Charlie Stross <email@example.com> writes:
> In a spirit of non-confrontational rationalism, I'd like to see if we
> can compose a list of ideas that we *ALL* agree on.
A quite good list, which seems to at least work as a least-mena-square
approximation to what we (active people on this list) agree on.
We have had a discussion on the Swedish list on whether there exist a
value system of transhumanism. It seems to me that transhumanism in
general do not really have any value system that everybdoy agrees on -
there is a tendency towards humanist-liberal ideas but they are not
firmly anchored within the system itself. Hence, in order to be able
to provide an ethics and all the other useful things we get from a
value system, transhumanism needs to either be included within another
system with a value system or we need to use a sub-movement with more
defined principles. Extropianism as expressed in the extropian
principles is one such subset of transhumanism in general. Charlies
list seems to be an even tighter subset with fairly clear ethical
> If you disagree with any of these memes, could you wave a hand and
> explain why?
> 1. Forcing our fellow human beings to live their lives as we see fit
> is unethical. (Persuading them of the error of their ways so that
> they _choose_ to live their lives by our lights is another matter.)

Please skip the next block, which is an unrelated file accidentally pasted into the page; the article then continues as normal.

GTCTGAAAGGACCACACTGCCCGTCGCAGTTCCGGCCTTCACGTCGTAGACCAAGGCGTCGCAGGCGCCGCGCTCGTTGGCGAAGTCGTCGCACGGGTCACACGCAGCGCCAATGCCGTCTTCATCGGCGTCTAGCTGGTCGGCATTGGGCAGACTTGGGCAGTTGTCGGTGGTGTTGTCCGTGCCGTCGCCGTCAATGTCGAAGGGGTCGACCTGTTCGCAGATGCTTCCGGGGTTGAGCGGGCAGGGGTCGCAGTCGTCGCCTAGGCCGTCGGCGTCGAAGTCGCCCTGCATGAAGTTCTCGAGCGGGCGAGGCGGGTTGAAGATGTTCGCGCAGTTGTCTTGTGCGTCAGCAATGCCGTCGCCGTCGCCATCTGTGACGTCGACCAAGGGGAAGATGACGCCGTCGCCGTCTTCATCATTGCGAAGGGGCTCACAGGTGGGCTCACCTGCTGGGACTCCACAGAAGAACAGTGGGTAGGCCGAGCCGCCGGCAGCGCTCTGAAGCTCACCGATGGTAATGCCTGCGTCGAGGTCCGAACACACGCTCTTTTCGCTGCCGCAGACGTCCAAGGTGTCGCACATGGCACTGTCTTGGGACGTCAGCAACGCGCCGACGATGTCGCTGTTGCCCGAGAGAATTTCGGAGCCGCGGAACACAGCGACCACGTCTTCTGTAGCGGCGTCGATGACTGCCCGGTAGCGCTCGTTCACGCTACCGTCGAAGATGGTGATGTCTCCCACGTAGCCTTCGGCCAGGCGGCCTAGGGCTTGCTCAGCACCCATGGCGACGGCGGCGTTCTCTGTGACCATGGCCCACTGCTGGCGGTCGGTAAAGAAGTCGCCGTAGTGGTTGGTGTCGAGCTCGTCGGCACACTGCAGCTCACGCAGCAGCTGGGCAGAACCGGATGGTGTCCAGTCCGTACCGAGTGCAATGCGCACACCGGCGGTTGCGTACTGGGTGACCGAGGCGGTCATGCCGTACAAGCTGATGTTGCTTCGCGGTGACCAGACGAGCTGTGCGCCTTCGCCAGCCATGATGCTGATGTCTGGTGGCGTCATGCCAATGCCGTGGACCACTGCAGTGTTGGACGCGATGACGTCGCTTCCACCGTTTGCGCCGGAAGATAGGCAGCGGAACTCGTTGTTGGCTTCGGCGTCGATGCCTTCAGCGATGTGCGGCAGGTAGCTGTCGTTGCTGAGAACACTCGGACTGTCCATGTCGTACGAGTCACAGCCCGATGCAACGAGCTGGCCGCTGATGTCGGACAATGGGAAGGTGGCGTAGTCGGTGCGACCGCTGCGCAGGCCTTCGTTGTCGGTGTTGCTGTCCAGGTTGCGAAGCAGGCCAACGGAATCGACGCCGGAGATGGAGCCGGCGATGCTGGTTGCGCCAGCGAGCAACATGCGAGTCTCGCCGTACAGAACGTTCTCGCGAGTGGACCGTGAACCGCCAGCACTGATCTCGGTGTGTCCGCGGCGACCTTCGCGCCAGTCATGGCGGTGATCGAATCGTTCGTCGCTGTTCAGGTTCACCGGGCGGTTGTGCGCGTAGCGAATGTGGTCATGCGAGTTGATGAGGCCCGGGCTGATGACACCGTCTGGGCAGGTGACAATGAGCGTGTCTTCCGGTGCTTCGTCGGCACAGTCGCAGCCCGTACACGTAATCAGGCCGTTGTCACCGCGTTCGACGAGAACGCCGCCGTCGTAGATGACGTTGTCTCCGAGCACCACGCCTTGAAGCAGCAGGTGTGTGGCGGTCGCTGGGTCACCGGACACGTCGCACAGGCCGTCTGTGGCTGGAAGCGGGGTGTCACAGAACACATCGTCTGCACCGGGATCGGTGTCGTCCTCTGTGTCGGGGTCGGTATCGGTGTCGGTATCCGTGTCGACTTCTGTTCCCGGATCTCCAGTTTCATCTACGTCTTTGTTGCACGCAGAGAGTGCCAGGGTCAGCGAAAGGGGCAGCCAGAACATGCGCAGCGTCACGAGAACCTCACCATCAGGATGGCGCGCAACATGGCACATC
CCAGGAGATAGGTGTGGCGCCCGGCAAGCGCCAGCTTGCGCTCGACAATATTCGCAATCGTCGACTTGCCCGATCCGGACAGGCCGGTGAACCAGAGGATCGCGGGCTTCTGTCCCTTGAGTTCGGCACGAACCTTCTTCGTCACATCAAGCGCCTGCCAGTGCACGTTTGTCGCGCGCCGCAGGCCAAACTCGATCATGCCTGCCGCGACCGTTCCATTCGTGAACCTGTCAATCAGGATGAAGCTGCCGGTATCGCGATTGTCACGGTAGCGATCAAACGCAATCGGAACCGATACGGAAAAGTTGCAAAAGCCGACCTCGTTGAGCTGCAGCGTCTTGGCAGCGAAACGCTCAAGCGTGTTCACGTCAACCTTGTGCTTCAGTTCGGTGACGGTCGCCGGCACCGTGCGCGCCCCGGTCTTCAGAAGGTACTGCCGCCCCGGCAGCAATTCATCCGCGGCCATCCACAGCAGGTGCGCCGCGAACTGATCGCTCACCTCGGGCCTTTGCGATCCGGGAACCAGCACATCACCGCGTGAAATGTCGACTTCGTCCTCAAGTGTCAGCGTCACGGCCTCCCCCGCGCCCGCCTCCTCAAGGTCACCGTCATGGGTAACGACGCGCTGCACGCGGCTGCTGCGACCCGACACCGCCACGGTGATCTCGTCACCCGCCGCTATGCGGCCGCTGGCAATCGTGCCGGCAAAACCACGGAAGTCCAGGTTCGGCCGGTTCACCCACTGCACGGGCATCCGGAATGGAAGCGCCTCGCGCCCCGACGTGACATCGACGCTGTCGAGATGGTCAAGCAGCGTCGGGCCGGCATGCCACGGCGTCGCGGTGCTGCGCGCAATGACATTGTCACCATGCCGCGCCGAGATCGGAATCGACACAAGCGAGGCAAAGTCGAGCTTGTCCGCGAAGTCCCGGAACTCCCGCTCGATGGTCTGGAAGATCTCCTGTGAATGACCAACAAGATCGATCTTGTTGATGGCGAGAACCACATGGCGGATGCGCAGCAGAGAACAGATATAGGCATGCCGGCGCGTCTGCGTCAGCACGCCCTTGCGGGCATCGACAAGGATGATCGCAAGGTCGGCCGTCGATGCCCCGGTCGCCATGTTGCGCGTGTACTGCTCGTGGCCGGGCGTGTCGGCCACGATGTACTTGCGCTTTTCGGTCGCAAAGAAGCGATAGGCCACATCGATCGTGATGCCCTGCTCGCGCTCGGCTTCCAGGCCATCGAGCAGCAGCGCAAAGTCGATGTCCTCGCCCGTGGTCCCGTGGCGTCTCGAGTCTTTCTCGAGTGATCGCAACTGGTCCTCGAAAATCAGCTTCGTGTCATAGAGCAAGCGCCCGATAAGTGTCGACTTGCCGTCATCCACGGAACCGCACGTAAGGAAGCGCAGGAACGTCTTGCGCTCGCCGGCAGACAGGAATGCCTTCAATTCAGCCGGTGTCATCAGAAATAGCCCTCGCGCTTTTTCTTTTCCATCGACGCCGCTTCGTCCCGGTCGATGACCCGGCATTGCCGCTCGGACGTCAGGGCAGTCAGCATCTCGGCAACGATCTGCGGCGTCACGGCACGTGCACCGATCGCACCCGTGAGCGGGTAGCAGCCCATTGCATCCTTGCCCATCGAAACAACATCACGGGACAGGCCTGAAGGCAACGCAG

> 2. Initiating violence against someone is wrong; self-defense is right.
> 3. The scientific method provides a better way of evaluating reality
> than any religious dogma.
> 4. Progress (increases in human intelligence, longevity, wealth, and
> happiness) is possible.
> 5. Central control is usually less efficient than distributed control.
> 6. Empowering people to learn, work, and transcend their limits is a good
I think I agree with all of these, with some slight
modifications/clarifications like others have proposed. In 3 it would
be any dogma, in 4 I would like to add cumulative growth of knowledge
and skill. I have a bit of problem with 5 - it is too general; I think
I agree more with the statement that distributed control is currently
undervalued, useful in many situations, more aesthetic than central
control and when it comes to control of humans, more ethical since it
is more compatible with 1 rather than coercion.
However, I think it is important to remember that these are statements
that are in themselves not axiomatic. I would for example derive 1 and
2 from the standard libertarian/humanist philosophy about human value
and rights, 3 as a statement of current empirical knowledge supported
by the fact that given human fallibility and lack of information a
dogmatic approach will perpetuate mistakes, and so on. But would other
list members make the same deductions? I'm not sure. While we can
certainly work together on the above shared assumptions, underlying
differences in values might introduce complications.
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